This has always been the problem for governments: translating worthy policies into successful administration can be enormously hard.
Chaney says that well-documented previous experience has shown how administration needs to be fashioned if it is to succeed. “In shorthand, this involves bottom up work at a regional level. But governments have traditionally found this difficult, because their timetables generally preclude genuine community involvement.”
Another challenge is keeping advisers and stakeholders broadly in the tent. Healthy debate is desirable but serious division, especially among indigenous leaders, can be destructive.
So can fractures between levels of government. Nevertheless, the Abbott government would have to be ready to be tough with the Northern Territory if necessary, given the serious issues there surrounding alcohol. This is tricky when minister Scullion is a Territorian.
Ambit claims can also pose problems for a government that is trying to move things forward by consensus. One such came from Warren Mundine, chair of Abbott’s indigenous advisory council, when he said in his Australia Day speech that “for true reconciliation to occur I believe there needs to be … a treaty between Australia and each of the Aboriginal and Torres Strait Islander nations.”
Abbott has committed to spending a week in East Arnhem Land later this year, and to use the time for a shout out, taking along “enough officials to make it, if only for a few days, the focus of our national government”.
To the maximum extent, bipartisanship is desirable in the indigenous area (although, inevitably and rightly, sometimes there will be debate over policy directions). Bipartisanship involves giving due credit to what has gone before as well as reaching across the contemporary political aisle. Abbott is seeking to emphasise continuity; on Thursday he marked the anniversary of Rudd’s apology, describing it as “the end of a damaging period of division and denial”.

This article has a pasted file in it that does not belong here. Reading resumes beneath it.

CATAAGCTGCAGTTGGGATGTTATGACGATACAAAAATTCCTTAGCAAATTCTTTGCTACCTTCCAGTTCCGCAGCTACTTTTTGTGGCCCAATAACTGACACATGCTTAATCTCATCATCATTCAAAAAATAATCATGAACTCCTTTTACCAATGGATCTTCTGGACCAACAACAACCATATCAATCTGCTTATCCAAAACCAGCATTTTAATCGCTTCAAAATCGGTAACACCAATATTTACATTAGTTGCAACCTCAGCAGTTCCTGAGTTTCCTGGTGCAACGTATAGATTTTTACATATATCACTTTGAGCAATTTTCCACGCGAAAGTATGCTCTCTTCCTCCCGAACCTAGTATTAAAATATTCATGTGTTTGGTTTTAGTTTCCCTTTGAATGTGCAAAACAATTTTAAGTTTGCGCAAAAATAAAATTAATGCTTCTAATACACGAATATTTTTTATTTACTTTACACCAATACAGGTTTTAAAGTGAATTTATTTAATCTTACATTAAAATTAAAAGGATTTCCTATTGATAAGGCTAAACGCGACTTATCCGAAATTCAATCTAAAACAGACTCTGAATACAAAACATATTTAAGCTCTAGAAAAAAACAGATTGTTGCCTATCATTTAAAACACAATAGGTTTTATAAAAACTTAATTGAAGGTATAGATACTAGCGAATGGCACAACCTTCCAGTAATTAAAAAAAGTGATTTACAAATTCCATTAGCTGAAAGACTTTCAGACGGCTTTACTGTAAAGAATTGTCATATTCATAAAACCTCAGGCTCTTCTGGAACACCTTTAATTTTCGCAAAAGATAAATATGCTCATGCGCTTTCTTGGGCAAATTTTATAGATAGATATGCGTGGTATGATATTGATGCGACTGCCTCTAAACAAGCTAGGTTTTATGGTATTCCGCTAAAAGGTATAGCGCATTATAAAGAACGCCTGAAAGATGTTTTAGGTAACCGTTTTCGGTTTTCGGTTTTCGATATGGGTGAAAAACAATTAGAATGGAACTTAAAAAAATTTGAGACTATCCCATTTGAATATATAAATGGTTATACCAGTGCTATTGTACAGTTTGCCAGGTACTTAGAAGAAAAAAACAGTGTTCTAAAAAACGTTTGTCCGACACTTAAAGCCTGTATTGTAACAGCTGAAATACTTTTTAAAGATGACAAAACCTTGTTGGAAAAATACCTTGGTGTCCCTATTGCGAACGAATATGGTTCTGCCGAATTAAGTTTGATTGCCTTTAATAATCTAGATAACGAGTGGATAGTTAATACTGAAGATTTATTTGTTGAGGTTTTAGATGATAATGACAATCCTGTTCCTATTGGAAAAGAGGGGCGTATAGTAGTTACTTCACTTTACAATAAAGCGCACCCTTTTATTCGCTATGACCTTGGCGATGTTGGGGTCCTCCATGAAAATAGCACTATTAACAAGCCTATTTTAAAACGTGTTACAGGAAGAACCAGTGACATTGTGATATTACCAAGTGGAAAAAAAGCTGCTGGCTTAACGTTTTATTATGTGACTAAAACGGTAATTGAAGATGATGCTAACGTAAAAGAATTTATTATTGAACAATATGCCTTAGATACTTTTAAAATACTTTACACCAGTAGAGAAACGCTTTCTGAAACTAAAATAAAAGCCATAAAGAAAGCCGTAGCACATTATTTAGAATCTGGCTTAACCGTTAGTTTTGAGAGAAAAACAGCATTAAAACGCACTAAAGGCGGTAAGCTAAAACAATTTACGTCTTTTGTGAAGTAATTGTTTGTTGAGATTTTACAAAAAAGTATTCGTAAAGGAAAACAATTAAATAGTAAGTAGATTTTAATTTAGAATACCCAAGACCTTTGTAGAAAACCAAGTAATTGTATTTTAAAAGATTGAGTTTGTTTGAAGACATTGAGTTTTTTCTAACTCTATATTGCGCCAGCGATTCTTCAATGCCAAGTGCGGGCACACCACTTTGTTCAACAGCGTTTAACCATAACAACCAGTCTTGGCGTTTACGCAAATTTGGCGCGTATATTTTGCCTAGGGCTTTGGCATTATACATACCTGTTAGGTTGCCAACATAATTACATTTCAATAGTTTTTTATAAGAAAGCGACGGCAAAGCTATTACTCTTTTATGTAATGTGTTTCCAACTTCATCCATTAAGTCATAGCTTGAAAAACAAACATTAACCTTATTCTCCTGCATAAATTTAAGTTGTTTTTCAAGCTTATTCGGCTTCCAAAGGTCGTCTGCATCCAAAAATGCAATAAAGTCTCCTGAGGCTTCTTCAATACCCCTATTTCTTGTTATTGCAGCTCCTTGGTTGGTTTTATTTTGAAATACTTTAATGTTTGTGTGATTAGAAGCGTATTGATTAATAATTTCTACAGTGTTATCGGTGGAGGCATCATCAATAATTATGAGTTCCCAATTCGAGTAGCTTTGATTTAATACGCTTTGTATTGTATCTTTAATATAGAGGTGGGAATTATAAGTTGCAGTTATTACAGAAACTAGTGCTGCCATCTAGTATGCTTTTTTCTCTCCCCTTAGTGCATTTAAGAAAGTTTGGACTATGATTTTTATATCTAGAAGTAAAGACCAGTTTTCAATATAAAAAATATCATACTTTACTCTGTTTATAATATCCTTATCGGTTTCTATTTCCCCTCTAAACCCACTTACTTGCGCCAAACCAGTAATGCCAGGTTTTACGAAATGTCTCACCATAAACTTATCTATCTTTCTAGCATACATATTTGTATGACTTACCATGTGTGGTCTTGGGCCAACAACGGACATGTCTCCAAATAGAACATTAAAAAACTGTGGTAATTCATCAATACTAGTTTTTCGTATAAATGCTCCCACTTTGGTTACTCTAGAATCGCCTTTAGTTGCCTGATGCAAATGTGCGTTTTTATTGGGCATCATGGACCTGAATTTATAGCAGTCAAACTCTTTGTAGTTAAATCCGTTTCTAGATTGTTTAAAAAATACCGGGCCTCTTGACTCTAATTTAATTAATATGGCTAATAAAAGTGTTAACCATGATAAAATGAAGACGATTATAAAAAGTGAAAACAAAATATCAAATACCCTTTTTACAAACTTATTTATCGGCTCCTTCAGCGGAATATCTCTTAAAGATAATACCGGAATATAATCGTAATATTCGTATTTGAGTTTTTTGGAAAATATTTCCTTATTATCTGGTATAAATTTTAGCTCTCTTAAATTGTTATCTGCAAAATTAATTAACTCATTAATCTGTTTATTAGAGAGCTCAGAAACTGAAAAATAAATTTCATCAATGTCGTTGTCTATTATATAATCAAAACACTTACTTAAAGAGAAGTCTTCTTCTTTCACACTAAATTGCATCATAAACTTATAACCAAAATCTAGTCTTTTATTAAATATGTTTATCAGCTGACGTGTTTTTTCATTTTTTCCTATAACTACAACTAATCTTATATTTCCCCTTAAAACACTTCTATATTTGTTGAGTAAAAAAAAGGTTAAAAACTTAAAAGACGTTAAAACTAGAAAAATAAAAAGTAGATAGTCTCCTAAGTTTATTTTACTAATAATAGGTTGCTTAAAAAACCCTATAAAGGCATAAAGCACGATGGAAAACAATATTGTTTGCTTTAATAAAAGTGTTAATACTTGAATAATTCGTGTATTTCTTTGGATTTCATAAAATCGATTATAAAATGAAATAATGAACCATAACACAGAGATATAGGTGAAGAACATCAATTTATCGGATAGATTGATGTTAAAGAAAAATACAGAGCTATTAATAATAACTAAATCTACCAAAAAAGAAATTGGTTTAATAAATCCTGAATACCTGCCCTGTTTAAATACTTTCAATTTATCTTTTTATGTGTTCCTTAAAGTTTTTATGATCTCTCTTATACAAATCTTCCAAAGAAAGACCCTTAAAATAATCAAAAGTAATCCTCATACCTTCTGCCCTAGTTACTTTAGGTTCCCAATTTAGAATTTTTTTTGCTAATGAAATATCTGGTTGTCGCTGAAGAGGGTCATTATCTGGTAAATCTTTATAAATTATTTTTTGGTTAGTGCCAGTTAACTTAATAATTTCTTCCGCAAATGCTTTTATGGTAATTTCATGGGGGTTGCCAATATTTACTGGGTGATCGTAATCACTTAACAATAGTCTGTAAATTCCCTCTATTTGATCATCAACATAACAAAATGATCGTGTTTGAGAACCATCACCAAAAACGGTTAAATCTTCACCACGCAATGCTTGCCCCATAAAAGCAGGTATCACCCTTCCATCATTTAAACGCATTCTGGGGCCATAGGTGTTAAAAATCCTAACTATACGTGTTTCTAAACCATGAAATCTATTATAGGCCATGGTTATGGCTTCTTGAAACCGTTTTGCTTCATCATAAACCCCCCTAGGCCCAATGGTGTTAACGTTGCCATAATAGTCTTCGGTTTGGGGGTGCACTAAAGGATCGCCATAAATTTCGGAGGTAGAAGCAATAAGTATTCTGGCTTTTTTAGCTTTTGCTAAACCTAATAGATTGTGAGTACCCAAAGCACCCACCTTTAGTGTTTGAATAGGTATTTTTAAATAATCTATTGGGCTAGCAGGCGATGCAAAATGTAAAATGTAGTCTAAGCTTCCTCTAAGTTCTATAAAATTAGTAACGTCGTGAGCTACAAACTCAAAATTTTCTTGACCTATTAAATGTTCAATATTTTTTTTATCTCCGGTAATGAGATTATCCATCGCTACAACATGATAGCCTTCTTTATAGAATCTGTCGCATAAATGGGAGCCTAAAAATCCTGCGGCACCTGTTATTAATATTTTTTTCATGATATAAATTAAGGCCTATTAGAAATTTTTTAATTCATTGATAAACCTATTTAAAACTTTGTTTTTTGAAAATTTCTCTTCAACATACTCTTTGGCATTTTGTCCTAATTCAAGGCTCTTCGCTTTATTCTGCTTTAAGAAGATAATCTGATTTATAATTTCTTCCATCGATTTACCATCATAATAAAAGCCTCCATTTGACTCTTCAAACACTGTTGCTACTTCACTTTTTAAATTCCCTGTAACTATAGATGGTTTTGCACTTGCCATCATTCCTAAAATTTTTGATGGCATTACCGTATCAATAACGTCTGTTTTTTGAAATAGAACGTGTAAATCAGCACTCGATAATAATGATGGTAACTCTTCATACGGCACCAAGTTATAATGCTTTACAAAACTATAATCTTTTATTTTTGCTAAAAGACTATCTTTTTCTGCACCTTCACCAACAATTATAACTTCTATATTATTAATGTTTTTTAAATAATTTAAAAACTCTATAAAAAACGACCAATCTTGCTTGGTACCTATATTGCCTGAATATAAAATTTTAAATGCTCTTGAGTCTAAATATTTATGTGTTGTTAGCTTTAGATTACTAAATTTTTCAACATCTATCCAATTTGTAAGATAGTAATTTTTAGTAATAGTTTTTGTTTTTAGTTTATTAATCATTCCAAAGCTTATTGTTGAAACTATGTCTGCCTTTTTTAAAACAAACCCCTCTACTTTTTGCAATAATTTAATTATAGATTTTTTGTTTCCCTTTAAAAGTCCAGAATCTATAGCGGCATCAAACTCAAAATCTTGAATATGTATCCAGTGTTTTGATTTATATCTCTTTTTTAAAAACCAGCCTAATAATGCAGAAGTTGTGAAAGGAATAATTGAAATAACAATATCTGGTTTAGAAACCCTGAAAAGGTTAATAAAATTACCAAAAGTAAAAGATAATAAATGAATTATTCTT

He is well served by the fact that the two indigenous MPs, Ken Wyatt and Nova Peris come from opposite sides. They are chair and deputy of the parliamentary committee on constitutional recognition.
There is also a useful bipartisan link through Recognise, the offshoot of Reconciliation Australia that is promoting constitutional recognition. Its head is Tim Gartrell, former ALP national secretary (who knows a thing or two about running campaigns).
Abbott’s critics on the left doubt his sincerity on the indigenous issue, while some of his spruikers on the right are appalled by his passion.
The PM told parliament: “Many of us have been on a long journey. I can’t say that I have always been where I am now. The further this journey has gone, the more, for me, Aboriginal policy has become personal rather than just political. It has become a personal mission to help my fellow Australians to open their hearts, as much as to change their minds, on Aboriginal policy.”
There is no reason to believe Abbott’s commitment is other than deep and genuine. This is not an issue that brings political points. But it does go to the soul of the nation and the well being of many of its citizens, now and in the future. Abbott should be given marks for his ambitions, but living up to them will stretch him to the limit.